LS: When I’m directing, I’m thinking about editing and sometimes run the edit in my mind while I’m shooting, then when I actually start editing, I have to be objective. I always show the edit to someone who wasn’t part of the process in any way. I’ve even shown cuts to Facebook users who don’t know me. It’s easier to be objective when I’m not the director. The skillset as a director is having a vision and being passionate enough to see it through to the end. The skillset as an editor is to be an objective storyteller.

NYFA: Both in your work with Spike Lee and other filmmakers, what is an essential lesson you’ve learned in your career as an editor that you continue to apply to your work today?

LS: Nothing is too precious. If it’s not working, then cut it out. Some directors have to live with the footage for a certain amount of time before they’re ready to reshape the movie. The editor has to be sensitive to that process and the director has to trust the editor because they both should be trying make the best movie the footage will allow.

NYFA: You’ve worked with both traditional film editing and digital film editing. What are the main differences/advantages/disadvantages you’ve found in making the transition to digital?

LS: I had no problems going digital, but I’m glad I learned on film because shooting film is expensive and it really forces you consider what’s essential to the story. Syncing the footage took way longer in traditional film editing. Syncing digitally is super easy, screening digital dailies takes longer because much more is shot. On the flip side of that, I love the fact that anybody can pick up a camera or cell phone and go make a movie. Sometimes when I’m watching the news and someone records some incident on their cell otherwise we would’ve never seen. Very empowering.

NYFA: What film editors and/or filmmakers do you personally look up to, past and present?

LS: I am thankful to the filmmakers who took the time to train me, Kevin Lee (not related to Spike), Rudy Gaskins, Tula Goenka, Barry Brown, Sam Pollard, and Spike Lee. I respect many people, but it’s different when someone takes the time to get to know you and teach you.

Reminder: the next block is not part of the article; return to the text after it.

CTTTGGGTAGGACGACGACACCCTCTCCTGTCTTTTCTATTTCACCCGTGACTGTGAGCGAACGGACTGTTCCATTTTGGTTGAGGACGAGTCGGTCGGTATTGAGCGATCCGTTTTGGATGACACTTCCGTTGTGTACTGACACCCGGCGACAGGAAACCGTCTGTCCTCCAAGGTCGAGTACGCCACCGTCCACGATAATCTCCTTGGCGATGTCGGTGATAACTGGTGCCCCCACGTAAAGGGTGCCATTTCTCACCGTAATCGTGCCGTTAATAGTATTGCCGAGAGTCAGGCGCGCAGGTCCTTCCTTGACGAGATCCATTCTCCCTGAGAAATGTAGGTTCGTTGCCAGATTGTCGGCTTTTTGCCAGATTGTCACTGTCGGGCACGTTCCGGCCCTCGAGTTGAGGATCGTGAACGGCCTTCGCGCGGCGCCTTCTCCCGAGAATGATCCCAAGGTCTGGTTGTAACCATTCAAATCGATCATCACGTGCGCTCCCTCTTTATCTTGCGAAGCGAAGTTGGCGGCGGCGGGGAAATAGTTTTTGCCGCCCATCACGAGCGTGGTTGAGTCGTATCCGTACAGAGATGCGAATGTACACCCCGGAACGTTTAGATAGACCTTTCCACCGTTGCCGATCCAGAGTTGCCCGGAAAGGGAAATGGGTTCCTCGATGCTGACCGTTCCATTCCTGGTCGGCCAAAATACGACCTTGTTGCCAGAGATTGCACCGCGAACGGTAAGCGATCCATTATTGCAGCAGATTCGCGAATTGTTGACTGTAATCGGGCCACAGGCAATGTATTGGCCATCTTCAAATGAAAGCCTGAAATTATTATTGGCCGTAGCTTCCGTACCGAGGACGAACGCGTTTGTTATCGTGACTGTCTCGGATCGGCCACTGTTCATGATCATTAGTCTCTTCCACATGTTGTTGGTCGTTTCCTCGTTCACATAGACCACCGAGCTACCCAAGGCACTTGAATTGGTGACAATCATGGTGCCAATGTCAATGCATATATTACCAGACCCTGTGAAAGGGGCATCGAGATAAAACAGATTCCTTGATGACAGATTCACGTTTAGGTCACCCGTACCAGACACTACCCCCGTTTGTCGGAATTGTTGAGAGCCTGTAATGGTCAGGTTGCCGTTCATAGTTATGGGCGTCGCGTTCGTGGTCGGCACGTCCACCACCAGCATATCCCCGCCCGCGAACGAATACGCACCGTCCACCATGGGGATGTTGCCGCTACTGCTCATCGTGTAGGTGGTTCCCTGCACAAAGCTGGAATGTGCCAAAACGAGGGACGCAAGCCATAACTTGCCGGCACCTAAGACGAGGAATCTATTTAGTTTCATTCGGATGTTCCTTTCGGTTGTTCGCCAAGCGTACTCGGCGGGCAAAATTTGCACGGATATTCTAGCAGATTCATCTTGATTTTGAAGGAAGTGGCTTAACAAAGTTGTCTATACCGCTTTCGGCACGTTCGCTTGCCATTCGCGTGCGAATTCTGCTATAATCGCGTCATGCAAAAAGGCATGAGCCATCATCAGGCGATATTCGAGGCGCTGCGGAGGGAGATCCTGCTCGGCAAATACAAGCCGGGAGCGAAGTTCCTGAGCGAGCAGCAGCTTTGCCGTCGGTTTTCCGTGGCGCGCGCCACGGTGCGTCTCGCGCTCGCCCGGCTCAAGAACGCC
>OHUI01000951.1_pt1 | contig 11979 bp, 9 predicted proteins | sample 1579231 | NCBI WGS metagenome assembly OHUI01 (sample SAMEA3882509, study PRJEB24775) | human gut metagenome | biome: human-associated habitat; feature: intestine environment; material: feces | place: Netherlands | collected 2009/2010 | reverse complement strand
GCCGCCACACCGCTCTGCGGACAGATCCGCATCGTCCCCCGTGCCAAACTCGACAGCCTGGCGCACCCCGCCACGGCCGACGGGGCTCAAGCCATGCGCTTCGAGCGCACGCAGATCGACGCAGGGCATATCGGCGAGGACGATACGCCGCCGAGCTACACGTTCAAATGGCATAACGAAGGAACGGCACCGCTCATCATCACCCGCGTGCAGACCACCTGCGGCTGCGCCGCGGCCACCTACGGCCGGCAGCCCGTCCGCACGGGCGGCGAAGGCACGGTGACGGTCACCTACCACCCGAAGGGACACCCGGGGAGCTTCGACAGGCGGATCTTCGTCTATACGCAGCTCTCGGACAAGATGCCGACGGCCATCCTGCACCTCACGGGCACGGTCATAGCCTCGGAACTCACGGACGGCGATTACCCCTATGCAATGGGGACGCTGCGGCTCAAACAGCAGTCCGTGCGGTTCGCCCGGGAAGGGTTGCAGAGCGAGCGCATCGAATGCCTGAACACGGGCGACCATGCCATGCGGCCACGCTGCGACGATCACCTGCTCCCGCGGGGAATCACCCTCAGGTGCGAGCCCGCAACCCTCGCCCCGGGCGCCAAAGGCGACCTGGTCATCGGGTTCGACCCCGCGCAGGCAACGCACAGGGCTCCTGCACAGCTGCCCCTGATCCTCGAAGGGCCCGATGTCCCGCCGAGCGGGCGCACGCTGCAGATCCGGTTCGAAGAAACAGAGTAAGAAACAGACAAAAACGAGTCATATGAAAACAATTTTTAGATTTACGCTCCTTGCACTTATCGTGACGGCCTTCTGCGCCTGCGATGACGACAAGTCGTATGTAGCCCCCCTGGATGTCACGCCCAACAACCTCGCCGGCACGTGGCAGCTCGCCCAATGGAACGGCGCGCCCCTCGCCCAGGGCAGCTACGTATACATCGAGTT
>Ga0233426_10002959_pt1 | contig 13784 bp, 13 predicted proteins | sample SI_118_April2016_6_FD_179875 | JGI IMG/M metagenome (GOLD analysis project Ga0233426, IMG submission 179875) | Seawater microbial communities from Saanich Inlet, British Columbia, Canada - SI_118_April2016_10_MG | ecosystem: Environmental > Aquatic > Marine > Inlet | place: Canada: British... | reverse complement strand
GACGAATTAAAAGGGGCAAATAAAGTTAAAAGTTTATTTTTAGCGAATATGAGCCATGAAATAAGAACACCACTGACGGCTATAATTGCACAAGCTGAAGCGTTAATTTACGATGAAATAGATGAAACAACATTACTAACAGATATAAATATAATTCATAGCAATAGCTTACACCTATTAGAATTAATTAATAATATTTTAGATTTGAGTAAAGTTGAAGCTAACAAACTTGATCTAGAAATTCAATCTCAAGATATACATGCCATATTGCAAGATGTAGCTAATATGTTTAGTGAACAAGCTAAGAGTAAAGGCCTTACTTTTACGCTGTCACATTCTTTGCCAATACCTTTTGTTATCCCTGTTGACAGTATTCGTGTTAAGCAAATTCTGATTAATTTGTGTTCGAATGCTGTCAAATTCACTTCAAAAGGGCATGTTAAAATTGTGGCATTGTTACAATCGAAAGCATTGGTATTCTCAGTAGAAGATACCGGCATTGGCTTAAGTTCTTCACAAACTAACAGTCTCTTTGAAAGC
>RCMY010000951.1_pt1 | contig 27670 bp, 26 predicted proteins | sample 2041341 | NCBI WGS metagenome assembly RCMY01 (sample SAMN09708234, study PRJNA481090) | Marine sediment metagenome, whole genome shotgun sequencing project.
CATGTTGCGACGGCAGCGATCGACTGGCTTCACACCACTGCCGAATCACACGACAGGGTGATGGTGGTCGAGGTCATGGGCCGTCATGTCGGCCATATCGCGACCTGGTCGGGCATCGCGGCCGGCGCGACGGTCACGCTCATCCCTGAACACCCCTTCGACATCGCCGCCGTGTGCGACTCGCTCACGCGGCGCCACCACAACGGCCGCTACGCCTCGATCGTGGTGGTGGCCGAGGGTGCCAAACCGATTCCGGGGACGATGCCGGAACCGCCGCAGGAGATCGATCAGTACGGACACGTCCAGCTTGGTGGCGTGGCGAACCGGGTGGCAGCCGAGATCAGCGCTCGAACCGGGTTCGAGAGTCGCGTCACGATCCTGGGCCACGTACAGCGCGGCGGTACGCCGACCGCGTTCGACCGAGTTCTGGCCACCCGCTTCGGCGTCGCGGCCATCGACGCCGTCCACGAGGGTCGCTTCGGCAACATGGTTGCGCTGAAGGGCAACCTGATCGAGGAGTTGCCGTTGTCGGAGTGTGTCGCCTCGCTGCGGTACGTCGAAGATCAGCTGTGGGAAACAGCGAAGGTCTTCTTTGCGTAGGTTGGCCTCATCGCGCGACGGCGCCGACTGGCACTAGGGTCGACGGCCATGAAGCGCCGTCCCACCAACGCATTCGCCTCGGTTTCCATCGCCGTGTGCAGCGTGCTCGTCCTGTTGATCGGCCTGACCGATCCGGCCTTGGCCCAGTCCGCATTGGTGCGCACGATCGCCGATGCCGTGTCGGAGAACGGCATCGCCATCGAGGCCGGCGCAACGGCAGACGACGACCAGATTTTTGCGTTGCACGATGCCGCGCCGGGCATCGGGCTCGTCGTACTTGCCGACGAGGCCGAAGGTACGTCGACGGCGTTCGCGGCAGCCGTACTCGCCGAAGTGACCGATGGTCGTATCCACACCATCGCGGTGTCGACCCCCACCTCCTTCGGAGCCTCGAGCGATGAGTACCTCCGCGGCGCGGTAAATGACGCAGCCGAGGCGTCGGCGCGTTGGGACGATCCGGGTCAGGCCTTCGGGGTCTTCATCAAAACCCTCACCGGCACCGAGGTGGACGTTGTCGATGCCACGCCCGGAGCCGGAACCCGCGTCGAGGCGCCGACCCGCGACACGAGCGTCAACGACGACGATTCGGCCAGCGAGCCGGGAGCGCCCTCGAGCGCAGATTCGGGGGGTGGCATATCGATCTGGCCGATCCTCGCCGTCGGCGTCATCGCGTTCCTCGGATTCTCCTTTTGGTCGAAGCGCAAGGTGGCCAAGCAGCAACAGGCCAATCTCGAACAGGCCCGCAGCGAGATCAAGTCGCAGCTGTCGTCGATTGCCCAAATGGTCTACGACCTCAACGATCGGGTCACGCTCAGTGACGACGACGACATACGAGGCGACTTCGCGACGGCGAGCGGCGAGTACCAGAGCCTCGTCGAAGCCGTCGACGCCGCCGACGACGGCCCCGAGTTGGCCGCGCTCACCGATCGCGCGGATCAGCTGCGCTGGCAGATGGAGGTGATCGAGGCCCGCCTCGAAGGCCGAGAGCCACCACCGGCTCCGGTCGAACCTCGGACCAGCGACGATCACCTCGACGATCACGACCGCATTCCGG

NYFA: In teaching digital editing at NYFA, what do you think is the most crucial element or theory for students to understand about the editing process?

LS: I think it’s important to start with something you are passionate about. Passion goes a long way. I think we’re all experts at something. I love it when a student invites me into a world they are passionate about. Most teachers like learning knew things.

NYFA: It’s often said there are three distinct phases in creating a film: writing the script, filming the script, and then editing the footage. How would you define the role of an editor and how central is the editor in shaping the final tone and feeling of a movie?

LS: No audience wants to see your dailies. They only want to see a story that’s gone through the editing process. That tells you how important an editor is to the filmmaking process. There’s something magical about editing. Along with the director or producer, we select the best performance, shape the story, then pace it. If the audience is talking about the editing then we have not done our jobs well. They should be talking about the characters and the story.

NYFA: What is the best way to learn the craft and what tools should every aspiring editor be familiar with?

LS: Working as an assistant editor to a nurturing editor is the best way to learn the craft. Learn Avid, FCP and Premiere Pro, Protools but remember those are only tools to show people the art of storytelling that comes from your soul.

NYFA: Do you have any parting advice for students and individuals seeking a career in editing?

LS: Live your life to the fullest and at the end of the day you may have something to say.